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From the Trenches

Exracts from Letter of a Delta Boy – Written from the Firing Line

Belgium, Oct. 12, 1915

We got your letters from home yesterday, the last dated Sept 22.  You were quite correct in your surmise that we would get them in the trenches.  We are just finishing our second six days, and have had good weather this trip, and rather a quiet time.

Yesterday the Huns (in the trenches opposite and about 50 yards away) put up a sign “Belgrade captured by us.”  We have not had it confirmed yet. 

They set off a mine on our left which did quite a lot of damage – blowing down a long section of trench, but it was fired out between the trenches and damaged their own as well as ours.  Our field guns opened in retaliation and more than squared accounts.

Our artillery is very efficient and always there when wanted.

The fields behind the trenches are full of guns and I have often been within fifty yards of one when fired and been unable to locate it.

I don’t find this work hard on the nerves, in fact I can’t say that I have been really scared as yet.  One becomes indifferent to rifle fire, and we have not been shelled to any extent.  Our sappers give us the cheerful news that they think the Germans have a mine below us here, but no one is worrying.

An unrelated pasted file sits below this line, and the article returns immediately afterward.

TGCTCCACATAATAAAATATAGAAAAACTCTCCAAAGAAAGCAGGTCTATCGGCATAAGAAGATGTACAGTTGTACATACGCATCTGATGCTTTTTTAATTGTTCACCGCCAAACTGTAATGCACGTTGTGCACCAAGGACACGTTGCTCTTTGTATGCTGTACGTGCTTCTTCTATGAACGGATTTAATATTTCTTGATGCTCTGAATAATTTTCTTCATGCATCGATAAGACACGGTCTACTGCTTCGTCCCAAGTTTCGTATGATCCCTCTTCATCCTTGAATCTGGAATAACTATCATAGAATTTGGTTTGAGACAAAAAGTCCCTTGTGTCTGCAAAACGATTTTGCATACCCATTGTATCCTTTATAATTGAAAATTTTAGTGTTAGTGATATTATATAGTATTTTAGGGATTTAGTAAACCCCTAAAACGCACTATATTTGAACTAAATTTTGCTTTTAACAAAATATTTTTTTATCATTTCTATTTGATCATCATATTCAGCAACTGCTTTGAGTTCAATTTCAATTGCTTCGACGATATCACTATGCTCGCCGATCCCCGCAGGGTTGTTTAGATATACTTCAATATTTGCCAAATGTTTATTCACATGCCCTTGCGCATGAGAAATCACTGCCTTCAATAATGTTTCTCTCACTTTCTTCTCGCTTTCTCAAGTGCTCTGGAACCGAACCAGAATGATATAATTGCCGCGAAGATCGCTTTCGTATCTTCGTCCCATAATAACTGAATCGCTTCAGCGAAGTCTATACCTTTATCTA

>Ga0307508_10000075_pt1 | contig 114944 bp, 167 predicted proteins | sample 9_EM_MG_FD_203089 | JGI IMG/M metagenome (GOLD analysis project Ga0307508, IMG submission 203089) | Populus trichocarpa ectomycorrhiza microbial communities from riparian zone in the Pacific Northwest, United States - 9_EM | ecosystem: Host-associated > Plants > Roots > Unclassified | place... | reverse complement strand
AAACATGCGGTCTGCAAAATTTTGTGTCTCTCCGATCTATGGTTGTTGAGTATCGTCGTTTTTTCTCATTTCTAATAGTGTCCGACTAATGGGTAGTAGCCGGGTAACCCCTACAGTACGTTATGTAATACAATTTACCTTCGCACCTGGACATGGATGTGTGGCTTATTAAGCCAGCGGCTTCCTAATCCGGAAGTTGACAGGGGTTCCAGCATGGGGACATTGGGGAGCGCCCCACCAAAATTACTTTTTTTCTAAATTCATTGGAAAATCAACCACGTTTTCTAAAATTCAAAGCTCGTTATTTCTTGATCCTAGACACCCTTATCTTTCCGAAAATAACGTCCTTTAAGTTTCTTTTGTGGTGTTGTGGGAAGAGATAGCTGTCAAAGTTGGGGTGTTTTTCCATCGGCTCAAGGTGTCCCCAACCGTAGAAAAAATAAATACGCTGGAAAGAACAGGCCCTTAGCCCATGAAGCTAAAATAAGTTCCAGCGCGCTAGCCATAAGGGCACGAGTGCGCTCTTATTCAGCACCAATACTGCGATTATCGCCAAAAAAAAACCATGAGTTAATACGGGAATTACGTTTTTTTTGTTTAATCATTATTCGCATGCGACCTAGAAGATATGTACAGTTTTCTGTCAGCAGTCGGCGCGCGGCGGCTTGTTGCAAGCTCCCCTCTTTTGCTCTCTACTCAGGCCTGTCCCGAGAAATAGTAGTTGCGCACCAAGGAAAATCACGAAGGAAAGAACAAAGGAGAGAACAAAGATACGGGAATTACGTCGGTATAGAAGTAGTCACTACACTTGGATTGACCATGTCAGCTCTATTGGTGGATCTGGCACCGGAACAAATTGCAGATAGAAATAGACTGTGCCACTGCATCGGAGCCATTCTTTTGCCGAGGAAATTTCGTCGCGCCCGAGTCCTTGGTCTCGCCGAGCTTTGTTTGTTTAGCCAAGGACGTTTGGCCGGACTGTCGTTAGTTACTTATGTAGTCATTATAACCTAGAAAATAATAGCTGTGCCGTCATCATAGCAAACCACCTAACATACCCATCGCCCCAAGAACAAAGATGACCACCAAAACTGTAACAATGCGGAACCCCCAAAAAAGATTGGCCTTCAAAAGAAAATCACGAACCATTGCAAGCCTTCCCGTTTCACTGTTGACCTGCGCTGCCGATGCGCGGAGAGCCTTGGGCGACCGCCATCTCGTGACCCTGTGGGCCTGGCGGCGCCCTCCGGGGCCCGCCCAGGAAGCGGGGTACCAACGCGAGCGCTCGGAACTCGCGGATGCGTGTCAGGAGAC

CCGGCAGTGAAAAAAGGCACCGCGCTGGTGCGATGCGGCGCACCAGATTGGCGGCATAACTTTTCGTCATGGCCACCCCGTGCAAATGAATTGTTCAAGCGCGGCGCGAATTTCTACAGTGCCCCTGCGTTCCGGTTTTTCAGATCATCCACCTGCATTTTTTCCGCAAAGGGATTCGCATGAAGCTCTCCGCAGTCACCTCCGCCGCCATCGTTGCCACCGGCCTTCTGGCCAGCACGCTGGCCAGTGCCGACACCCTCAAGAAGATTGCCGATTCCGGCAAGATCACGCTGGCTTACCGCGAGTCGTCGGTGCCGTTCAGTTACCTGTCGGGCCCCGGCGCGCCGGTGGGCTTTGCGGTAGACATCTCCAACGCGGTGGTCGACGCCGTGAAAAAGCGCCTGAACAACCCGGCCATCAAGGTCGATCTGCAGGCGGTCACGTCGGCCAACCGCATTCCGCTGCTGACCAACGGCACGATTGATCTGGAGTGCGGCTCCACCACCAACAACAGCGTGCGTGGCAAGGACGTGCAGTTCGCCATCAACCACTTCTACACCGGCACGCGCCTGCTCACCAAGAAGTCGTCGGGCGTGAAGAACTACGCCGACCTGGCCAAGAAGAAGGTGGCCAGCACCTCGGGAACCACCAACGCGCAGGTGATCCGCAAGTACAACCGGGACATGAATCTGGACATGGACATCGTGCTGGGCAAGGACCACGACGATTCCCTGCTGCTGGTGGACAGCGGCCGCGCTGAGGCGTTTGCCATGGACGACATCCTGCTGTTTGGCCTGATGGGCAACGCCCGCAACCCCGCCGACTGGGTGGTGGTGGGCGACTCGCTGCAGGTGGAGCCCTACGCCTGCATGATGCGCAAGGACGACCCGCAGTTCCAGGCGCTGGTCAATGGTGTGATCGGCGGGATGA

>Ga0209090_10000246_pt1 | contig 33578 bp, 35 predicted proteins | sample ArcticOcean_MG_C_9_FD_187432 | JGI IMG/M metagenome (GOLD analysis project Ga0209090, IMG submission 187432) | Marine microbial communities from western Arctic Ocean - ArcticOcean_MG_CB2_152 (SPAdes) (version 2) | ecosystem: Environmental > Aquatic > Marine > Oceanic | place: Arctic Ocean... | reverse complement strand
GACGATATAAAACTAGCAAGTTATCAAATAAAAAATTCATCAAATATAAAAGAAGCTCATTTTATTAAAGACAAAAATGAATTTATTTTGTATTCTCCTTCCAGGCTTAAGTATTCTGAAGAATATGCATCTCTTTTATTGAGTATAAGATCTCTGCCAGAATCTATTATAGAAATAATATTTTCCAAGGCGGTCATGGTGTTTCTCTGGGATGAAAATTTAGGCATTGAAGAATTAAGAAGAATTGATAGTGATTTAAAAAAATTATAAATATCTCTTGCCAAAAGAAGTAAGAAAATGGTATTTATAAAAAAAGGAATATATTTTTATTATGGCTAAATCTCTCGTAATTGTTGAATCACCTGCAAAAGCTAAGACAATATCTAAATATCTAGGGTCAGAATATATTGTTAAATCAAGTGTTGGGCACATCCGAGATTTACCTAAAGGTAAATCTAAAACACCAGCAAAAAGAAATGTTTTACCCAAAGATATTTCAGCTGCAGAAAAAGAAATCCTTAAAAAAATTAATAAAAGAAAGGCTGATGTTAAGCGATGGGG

This trench is about four feet deep with sand bags up to seven feet and with a firing step two feet six inches – the “bags” are about eighteen feet – three or four men to a “bag.”

One of our aeroplanes has just made a thorough reconnaisance above us and as a result our batteries are firing shrapnel over our heads, and getting a few replies – when we promptly duck.  The Huns are amusing themselves by shelling another ‘plane and the sky is full of white smoke puffs.  Our planes have a white ring on the wings and the Huns as Iron cross.  We continually see enemy aeroplanes being shelled – our superiority in the air is so great that a Taube is seldom seen.  I have seen the Germans waste thousands of shells on our aircraft without doing any damage.

From what little I have seen there is nothing to justify one in being pessimistic over the situation.  We seem to be superior in nearly everything, and must greatly outnumber the enemy.